Occurrence and Requirements

When a healthy man (A) eats a proteinfree diet for 7-10 days, his daily N loss in all compartments (urine, feces, skin, hair, etc.) stabilizes at an average of 54 mg/kg. This corresponds to a daily loss of 0.34 g protein/kg (24 g/d for a 70 kg body). To include 97.5 % of all people of this age group two standard deviations have to be added: the resulting 0.45 g/kg are called the minimum protein requirement. This (approximately 31 g protein/d), however, is sufficient only based on an assumed 100% absorption. Since, in practical terms, this can be achieved only under standardized dietetic conditions, an additional safety margin for the overall population is needed.

In many countries, as in the U.S., the presently recommended intake for adults is 0.8 g/kg body weight (see also AMDR for proteins, on this page). In the case of many diseases (e. g., burns, nephrotic syndrome) actual protein requirements may be much higher; in the case of others (e.g., renal insufficiency, liver disease) restriction of protein intake to the minimum requirement may be indicated.

A growing third trimester fetus has the highest protein need but also receives a preselected, ideal AA mixture directly into its blood. Preemies are deprived of these optimal conditions; their protein requirement may rise to 3.8 g/kg when fed enterally (B). Since overall fluid volume of neonates is limited, such high protein intakes can often be achieved only by feeding protein-enriched mother's milk.

A nursing infant's requirement of 2.2 g/ kg, on the contrary, can be met by feeding mother's milk alone.

Actual intakes are often far above recommended amounts in Western industrialized nations. In the U.S., people have been consuming 80-125 g protein/d since the beginning of the twentieth century and those intakes have not changed. Protein sources, though, have changed: whereas in the past most of the protein was of vegetable origin, today, animal proteins make up more than 70 % of total protein intake.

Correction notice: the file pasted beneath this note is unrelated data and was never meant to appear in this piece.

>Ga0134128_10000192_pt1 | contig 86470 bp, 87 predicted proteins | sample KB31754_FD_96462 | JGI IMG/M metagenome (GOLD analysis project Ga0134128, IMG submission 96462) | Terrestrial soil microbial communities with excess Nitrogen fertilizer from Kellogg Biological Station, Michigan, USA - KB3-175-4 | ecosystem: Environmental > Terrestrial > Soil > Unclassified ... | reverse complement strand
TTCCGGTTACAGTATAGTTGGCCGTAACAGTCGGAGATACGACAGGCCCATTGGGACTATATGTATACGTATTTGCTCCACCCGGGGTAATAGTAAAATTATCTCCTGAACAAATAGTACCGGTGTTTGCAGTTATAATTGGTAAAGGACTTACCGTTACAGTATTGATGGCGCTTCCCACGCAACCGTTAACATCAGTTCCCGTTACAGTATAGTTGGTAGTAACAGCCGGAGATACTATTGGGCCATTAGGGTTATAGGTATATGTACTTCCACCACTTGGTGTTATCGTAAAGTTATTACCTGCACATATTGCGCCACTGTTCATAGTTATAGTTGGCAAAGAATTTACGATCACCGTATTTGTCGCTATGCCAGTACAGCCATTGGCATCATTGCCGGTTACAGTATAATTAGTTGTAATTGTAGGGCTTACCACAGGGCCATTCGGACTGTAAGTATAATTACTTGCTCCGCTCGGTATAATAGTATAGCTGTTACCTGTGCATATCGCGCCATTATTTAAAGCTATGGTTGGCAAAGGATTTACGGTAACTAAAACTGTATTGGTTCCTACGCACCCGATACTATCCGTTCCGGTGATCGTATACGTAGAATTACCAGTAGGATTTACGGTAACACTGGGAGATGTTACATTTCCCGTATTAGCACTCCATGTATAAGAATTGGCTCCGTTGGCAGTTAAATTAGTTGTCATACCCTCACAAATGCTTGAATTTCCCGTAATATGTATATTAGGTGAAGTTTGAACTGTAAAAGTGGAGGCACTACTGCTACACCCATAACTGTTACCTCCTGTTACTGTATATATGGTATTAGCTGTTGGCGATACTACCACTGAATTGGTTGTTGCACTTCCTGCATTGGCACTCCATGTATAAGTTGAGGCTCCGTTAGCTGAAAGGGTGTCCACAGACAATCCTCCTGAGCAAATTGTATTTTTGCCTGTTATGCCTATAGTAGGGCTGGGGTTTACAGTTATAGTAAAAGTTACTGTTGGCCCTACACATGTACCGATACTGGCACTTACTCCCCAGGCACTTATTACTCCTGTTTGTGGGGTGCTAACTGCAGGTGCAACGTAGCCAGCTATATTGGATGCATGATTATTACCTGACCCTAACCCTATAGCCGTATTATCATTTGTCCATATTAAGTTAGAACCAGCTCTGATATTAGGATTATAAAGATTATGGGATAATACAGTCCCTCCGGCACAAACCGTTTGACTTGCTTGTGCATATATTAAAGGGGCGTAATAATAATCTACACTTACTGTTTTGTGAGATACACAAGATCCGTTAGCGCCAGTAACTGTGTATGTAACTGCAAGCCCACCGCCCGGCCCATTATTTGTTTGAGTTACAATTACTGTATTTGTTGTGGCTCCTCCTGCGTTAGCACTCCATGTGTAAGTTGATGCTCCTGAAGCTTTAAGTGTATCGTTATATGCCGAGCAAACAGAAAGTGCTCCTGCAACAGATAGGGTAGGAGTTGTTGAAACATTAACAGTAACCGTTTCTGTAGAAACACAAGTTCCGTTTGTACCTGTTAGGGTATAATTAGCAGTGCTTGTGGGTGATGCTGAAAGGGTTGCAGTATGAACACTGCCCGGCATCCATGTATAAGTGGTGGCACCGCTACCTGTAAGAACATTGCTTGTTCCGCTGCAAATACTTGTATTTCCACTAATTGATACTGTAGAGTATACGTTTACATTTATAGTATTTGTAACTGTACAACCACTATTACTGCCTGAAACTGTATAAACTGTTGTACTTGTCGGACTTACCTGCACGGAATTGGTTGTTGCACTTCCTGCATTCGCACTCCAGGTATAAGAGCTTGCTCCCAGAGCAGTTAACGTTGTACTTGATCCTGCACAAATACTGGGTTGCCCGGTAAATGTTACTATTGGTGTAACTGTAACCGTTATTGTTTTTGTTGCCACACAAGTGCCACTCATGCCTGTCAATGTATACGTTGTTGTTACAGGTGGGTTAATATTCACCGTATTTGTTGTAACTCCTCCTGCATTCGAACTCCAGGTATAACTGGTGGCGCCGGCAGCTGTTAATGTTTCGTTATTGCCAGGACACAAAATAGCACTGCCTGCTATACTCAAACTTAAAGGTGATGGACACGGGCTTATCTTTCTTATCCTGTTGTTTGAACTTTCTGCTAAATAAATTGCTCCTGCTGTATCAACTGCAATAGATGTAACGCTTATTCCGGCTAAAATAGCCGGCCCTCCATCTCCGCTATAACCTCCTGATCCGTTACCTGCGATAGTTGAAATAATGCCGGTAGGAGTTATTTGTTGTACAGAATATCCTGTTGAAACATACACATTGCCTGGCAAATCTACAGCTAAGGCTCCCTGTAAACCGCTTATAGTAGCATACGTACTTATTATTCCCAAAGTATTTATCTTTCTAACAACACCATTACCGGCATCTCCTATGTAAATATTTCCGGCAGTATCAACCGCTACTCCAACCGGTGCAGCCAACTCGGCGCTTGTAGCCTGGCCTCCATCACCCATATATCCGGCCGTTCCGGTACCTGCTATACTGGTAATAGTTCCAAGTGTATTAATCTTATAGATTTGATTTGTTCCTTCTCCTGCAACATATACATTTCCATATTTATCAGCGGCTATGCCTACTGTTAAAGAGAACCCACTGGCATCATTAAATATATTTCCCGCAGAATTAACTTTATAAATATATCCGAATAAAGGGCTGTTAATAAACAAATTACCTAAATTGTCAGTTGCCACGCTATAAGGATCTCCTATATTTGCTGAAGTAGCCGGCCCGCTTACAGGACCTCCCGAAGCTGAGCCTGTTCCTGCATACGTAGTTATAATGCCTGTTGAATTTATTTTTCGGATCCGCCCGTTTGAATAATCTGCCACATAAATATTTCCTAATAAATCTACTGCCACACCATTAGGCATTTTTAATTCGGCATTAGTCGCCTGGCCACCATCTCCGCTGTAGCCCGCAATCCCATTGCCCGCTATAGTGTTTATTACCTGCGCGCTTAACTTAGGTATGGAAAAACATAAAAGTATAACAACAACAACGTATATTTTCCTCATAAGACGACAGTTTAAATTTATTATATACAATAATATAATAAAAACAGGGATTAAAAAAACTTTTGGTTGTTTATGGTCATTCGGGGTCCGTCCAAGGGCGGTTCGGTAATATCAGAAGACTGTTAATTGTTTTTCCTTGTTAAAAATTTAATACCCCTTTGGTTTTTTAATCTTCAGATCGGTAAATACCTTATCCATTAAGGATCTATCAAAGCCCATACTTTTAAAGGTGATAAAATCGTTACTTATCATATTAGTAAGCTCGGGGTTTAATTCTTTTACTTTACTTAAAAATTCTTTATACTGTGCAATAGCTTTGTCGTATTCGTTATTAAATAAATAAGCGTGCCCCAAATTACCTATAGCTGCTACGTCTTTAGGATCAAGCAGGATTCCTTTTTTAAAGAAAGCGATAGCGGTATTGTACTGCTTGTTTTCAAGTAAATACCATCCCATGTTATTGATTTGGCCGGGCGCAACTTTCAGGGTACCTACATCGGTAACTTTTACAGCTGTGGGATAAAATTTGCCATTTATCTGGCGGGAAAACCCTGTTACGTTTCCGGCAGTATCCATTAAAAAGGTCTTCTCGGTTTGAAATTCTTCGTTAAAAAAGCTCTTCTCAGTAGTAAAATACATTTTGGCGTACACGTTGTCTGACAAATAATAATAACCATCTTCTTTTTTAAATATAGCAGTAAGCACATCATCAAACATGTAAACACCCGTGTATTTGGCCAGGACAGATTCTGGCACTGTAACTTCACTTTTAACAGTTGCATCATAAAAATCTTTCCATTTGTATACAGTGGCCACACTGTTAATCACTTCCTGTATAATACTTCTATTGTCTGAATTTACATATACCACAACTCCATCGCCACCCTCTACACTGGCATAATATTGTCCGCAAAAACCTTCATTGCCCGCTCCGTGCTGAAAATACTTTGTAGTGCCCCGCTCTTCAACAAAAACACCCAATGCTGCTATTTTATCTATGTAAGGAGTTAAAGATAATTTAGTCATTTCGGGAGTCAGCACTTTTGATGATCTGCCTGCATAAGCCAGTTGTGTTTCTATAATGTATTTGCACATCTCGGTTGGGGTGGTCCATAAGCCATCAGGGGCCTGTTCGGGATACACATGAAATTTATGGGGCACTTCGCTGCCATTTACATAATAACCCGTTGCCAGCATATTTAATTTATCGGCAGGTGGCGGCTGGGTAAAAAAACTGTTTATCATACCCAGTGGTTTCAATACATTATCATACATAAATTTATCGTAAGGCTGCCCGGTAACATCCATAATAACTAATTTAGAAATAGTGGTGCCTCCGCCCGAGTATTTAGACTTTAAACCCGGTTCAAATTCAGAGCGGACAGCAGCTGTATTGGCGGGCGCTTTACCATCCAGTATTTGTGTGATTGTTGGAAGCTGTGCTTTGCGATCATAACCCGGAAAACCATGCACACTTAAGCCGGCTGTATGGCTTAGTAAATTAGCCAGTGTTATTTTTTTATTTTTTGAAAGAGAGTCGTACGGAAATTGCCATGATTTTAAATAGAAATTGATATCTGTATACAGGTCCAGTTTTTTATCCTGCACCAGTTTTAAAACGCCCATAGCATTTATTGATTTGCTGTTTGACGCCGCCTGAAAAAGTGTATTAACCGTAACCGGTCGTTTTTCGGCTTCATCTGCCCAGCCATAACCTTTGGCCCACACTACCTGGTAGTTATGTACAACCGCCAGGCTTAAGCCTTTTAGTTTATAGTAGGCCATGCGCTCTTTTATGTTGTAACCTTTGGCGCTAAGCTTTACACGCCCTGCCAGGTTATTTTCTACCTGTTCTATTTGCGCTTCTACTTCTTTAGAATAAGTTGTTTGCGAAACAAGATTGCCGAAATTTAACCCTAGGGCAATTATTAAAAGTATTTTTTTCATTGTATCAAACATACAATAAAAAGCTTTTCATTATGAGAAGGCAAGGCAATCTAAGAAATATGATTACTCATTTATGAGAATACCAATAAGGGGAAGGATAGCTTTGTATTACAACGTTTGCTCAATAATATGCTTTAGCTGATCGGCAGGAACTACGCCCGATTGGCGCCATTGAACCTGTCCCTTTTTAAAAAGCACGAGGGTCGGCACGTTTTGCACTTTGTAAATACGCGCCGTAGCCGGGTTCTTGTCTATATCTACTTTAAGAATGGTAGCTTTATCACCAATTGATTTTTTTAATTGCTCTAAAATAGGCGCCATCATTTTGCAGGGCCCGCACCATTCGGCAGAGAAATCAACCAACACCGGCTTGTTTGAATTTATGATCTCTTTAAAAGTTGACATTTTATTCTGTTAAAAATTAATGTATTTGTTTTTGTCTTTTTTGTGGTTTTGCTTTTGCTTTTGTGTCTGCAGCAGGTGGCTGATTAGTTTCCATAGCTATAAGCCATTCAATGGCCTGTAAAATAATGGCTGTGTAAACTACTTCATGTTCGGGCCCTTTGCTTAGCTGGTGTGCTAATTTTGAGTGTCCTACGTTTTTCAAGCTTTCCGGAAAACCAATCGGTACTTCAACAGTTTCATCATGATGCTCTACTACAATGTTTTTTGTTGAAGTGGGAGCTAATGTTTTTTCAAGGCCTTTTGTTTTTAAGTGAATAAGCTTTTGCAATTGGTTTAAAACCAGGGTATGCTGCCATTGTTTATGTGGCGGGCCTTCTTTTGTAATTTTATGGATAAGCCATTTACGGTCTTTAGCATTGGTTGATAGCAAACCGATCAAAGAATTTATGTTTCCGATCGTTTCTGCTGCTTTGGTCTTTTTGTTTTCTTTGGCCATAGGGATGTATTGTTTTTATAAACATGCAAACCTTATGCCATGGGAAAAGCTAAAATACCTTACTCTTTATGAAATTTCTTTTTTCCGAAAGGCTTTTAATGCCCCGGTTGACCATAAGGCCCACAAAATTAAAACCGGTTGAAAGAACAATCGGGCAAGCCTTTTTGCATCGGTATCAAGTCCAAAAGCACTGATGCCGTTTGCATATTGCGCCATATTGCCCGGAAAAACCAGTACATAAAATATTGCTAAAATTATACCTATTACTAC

There has never been proven toxicity of elevated protein intakes. Accounting for this fact, the recently established

Acceptable Macronutrient Distribution Range (AMDR), lists 10-35% of total calories from proteins, with an upper range that exceeds by far the amount considered adequate according to the existing RDA (-10% of total calories, depending on activity levels).

However, a high intake of animal protein is always associated with high intakes of other substances (e. g., fat, cholesterol, purines). Positive effects of elevated protein intakes could also not be proven. It has been shown that increased intakes lead to heightened turnover of muscle protein. Based on such findings, millions of people eat protein concentrates and AA mixtures in the hope of benefiting by an increase in muscle growth. However, heightened protein metabolism in muscle is not automatically equivalent to increased muscle growth. The question should be whether or not increased protein metabolism is better or worse for the body.

Occurrence and Requirements 135

- B. Recommendations by Life Stage and Gender Groups (DRI, 2001)

Life Stage and

Age

AI

EAR

RDA

RDA

Gender Group

(g/kg/d)

(g/kg/d)

(g/kg/d)

(g/d)

Infants

0 - 6mo

1.52

7 - 12mo

1.52

1.1

1.5

17

Children

1- 3y

0.88

1.1

13

4 - 8y

0.76

0.95

19

Boys

9 - 13 y

0.76

0.95

34

14 - 18 y

0.73

0.85

52

Girls

9 - 13 y

0.76

0.95

34

14 - 18y

0.71

0.85

46

Men

> 19 y

0.66

0.80

56

Women

> 19 y

0.66

0.80

46

Pregnancy

14 - 50 y

0.88 or + 21 g

1.1 or + 25 g

Lactation

14 - 50 y

1.05 or + 21.2 g

Physical activity

No evidence of increased requirements

- C. Protein Content in Food-

56g protein is contained m: 3 kg vegetables

- A. Requirements and Intake

Healthy adult male, 70 kg

24

Loss with protein-free diet

31

FAO/WHO = minimum protein requirement

40

Including safety margin for variable intestinal use

56

Including safety margin for variable BV, RDA etc.

55 - 62 Q

Actual intake in the U.S.-women, age-dependent

71 - 101 ยก2

Actual intake in the U.S.-men, age-dependent

Protein (g/d)

400g cold cuts 270g fish 200g meat 170g smoked ham 150g hard cheese

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